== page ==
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Jadis si prompts à marcher,
Qui devoient de la Tamise,
Et de la Drâve soûmise,

Jusqu'à Paris nous chercher?

Cependant l'effroy redouble

Sous les remparts de Namur
Son gouverneur qui se trouble

S'enfuit sous son dernier mur.
Déja jusques à ses portes
Je

voy monter nos cohortes,
La flame et le fer en main :
Et sur les monceaux de piques,
De corps morts, de rocs, de briques,

S'ouvrir un large chemin.

C'en est fait. Je viens d'entendre

Sur ces rochers éperdus
Battre un signal pour se rendre :

Le feu cesse. Ils sont rendus.
Dépoüillez vôtre arrogance,
Fiers ennemis de la France,

Et desormais gracieux,
Allez à Liege, à Bruxelles,
Porter les humbles nouvelles

De Namur pris à vous yeux.

Would it not spoil his noble task,

If any foolish Phrygian there is Impertinent enough to ask,

How far Namur may be from Paris ?

Two stanzas more before we end,

Of death, pikes, rocks, arms, bricks, and fire; Leave them behind you, honest friend,

And with your countrymen retire. Your ode is spoild; Namur is freed :

For Dixmuyd something yet is due ; So good Count Guiscard may proceed“;

But, Boufflers, sir, one word with you

'Tis done. In sight of these commanders

Who neither fight nor raise the siege, The foes of France march safe through Flanders,

Divide to Bruxelles or to Liege.
Send, Fame, this news to Trianon,

That Boufflers may new honours gain ;
He the same play by land has shown,
As Tourville did

upon

the mains. Yet is the Marshal made a peer:

0, William! may thy arms advance, That he may lose Dinant next year,

And so be Constable of France.

+ Count Guiscard was commander of the town of Namur, and Marshal Boufflers of the castle.

5 M. de Tourville commanded the French squadron, which engaged Admiral Russell off La Hogue, in 1692.

THE

GARLAND.
The pride of every grove I chose,

The violet sweet and lily fair,
The dappled pink and blushing rose,

To deck my charming Chloe's hair.
At morn the nymph vouchsafed to place

Upon her brow the various wreath;
The flowers less blooming than her face,

The scent less fragrant than her breath. The flowers she wore along the day,

And every nymph and shepherd said, That in her hair they look'd more gay

Than glowing in their native bed. Undress'd at evening, when she found

Their odours lost, their colour's pass'd, She changed her look, and on the ground

Her garland and her eye she cast. That eye dropp'd sense distinct and clear,

As any Muse's tongue could speak, When from its lid a pearly tear

Ran trickling down her beauteous cheek. Dissembling what I knew too well,

My love, my life, (said I) explain This change of humour; pr’ythee tell,

That falling tear-what does it mean? She sigh'd; she smiled; and to the flowers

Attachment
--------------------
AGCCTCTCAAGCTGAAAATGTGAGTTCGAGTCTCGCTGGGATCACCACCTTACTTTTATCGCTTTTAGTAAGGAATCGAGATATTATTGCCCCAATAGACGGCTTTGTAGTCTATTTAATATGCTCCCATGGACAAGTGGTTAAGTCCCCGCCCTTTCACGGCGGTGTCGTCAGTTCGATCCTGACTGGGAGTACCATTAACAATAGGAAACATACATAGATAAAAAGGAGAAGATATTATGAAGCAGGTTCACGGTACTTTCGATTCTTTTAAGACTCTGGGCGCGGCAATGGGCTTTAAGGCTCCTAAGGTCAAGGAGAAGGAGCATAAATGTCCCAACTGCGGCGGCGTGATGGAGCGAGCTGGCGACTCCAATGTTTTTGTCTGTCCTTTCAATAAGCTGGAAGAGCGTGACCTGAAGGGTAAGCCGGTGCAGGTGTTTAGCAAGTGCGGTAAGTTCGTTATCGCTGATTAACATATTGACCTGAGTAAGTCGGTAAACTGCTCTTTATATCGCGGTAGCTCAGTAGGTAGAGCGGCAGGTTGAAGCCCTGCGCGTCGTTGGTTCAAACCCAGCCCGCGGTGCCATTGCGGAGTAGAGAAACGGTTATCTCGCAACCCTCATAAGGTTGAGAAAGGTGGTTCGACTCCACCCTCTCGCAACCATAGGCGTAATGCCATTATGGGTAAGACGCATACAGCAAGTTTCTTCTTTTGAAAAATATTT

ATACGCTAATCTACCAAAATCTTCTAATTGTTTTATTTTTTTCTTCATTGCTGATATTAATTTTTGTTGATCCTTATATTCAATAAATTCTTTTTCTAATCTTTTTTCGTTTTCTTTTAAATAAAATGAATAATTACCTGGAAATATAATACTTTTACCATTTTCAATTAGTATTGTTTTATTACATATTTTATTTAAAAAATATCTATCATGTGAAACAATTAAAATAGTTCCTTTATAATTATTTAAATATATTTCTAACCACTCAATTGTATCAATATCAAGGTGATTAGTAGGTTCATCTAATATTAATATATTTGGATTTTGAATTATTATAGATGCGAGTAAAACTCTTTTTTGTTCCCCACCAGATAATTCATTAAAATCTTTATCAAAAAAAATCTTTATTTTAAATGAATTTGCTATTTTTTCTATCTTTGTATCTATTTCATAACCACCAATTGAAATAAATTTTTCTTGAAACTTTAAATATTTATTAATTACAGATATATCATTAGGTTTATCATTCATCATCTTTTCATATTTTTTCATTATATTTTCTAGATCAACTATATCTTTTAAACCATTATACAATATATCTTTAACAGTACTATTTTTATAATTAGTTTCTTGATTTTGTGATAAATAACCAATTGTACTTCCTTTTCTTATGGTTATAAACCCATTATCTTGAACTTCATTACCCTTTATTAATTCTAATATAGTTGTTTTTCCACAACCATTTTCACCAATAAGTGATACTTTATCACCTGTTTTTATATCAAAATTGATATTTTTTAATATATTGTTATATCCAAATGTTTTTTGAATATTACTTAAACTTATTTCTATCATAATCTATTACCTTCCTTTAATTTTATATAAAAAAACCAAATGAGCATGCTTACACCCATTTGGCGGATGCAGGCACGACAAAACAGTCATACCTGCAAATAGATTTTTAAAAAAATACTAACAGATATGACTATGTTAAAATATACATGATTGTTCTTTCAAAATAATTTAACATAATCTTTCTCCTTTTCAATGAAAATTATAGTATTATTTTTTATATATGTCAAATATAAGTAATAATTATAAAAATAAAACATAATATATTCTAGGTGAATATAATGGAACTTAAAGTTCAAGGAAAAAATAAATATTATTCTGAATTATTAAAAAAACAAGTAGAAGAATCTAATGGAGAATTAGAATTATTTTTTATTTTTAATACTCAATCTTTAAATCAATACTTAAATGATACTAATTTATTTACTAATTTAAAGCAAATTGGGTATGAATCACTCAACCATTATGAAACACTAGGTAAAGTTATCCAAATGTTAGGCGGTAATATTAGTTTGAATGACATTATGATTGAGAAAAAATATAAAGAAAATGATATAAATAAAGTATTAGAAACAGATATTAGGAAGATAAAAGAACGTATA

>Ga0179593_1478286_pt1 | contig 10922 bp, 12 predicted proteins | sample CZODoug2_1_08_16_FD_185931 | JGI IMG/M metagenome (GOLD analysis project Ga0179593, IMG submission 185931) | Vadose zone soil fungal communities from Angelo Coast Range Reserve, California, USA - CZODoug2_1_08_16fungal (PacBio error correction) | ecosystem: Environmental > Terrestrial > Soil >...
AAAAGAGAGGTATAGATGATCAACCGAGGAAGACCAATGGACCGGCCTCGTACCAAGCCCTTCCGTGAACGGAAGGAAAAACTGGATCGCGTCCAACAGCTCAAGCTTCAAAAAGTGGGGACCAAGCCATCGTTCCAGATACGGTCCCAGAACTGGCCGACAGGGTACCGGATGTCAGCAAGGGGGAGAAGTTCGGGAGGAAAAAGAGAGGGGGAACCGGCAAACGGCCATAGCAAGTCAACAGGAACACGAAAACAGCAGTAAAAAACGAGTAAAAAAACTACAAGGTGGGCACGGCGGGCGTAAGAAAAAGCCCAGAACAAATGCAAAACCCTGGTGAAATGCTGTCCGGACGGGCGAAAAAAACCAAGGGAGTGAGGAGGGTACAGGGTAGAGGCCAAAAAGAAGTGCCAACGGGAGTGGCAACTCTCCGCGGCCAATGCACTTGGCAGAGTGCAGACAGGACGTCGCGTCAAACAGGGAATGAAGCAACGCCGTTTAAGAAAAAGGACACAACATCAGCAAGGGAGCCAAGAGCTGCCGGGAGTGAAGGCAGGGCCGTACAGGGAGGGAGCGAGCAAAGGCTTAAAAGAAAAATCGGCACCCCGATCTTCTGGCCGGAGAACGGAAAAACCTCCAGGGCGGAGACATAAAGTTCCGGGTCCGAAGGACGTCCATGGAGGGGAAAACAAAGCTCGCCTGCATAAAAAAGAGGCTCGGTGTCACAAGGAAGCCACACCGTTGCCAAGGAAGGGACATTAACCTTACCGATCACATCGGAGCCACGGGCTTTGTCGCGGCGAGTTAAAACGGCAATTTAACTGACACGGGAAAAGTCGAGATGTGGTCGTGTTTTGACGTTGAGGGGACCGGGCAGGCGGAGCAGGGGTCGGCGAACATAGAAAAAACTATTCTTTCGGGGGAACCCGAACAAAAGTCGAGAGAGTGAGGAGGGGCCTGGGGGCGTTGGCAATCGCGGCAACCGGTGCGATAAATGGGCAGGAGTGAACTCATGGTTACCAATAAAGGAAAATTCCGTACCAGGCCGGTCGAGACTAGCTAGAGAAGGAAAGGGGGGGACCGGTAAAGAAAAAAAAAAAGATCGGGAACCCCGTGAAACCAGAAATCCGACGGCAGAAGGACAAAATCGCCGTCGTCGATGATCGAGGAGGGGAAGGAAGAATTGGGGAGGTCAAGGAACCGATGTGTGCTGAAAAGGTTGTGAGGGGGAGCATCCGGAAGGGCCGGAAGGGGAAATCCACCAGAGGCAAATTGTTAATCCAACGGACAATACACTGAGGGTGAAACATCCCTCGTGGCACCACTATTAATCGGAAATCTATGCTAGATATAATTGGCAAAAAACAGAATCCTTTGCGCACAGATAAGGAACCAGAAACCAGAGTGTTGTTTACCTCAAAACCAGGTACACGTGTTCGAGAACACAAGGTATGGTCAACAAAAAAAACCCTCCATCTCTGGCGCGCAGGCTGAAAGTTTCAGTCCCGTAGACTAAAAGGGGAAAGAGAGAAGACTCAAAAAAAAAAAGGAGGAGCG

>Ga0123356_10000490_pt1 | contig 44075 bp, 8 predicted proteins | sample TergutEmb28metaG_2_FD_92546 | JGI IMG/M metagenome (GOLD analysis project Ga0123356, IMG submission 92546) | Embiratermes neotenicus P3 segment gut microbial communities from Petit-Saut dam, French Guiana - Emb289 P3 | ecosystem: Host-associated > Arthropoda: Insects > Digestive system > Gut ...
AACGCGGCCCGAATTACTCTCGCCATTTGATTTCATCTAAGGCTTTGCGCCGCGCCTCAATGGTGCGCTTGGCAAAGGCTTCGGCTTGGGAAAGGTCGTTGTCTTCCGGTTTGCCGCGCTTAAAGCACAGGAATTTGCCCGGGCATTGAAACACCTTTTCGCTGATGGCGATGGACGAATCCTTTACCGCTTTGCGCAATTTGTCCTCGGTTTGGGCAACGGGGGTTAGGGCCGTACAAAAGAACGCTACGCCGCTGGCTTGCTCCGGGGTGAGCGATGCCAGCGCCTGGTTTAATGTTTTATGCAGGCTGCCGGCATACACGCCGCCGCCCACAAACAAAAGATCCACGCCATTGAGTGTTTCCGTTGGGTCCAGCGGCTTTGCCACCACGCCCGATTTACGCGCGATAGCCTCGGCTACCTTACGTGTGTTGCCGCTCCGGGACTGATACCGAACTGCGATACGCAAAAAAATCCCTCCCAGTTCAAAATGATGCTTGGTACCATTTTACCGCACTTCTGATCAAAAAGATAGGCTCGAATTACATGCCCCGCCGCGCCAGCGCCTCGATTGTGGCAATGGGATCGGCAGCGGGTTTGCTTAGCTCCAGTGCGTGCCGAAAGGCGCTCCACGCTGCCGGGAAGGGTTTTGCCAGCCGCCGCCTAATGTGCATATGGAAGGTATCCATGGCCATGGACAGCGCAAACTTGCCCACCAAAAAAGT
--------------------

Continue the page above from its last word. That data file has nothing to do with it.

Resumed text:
Pointing, the lovely moralist said,
See, friend, in some few fleeting hours,
See yonder what a change is made!

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Ah me! the blooming pride of May

And that of Beauty are but one ;
At morn both flourish, bright and gay,

Both fade at evening, pale and gone.
* At dawn poor Stella danced and sung,

The amorous youth around her bow'd; At night her fatal knell was rung;

I saw and kiss'd her in her shroud. • Such as she is who died to-day,

Such I, alas! may be to-morrow; Go, Damon, bid thy Muse display

The justice of thy Chloe's sorrow.'

THE VICEROY.

A BALLAD.

To the tune of · Lady Isabella's Tragedy ; or, the Step

mother's Cruelty.'

Of Nero", tyrant, petty king,

Who heretofore did reign
In famed Hibernia, I will sing,

And in a ditty plain.
He hated was by rich and poor,

For reasons you shall hear;
So ill he exercised his power,

That he himself did fear.

| This satire was justly levelled at Lord Coningsby, for his mal-administration when he was one of the Lords Justices of Ireland.

Full proud and arrogant was he,

And covetous withall;
The guilty he would still set free,

But guiltless men inthral.
He with a haughty impious nod

Would curse and dogmatize,
Not fearing either man or God,

Gold he did idolize.
A patriot? of high degree,

Who could no longer bear
This upstart Viceroy's tyranny,

Against him did declare. And, arm'd with truth, impeach'd the Don

Of his enormous crimes, Which I'll unfold to you anon,

In low but faithful rhymes.
The articles recorded stand

Against this peerless peer,
Search but the archives of the land,

You'll find them written there 3.
Attend, and justly I'll recite

His treasons to you all,
The heads set in their native light,

(And sigh poor Gaphny's fall.) That traitorously he did abuse

The power in him reposed, And wickedly the same did use,

On all mankind imposed.

2 The Earl of Bellamont impeached Coningsby of hightreason in the English parliament.

3 Sabbati, 16 die Decembris, 5 Gulielmi et Mariæ, 1693.

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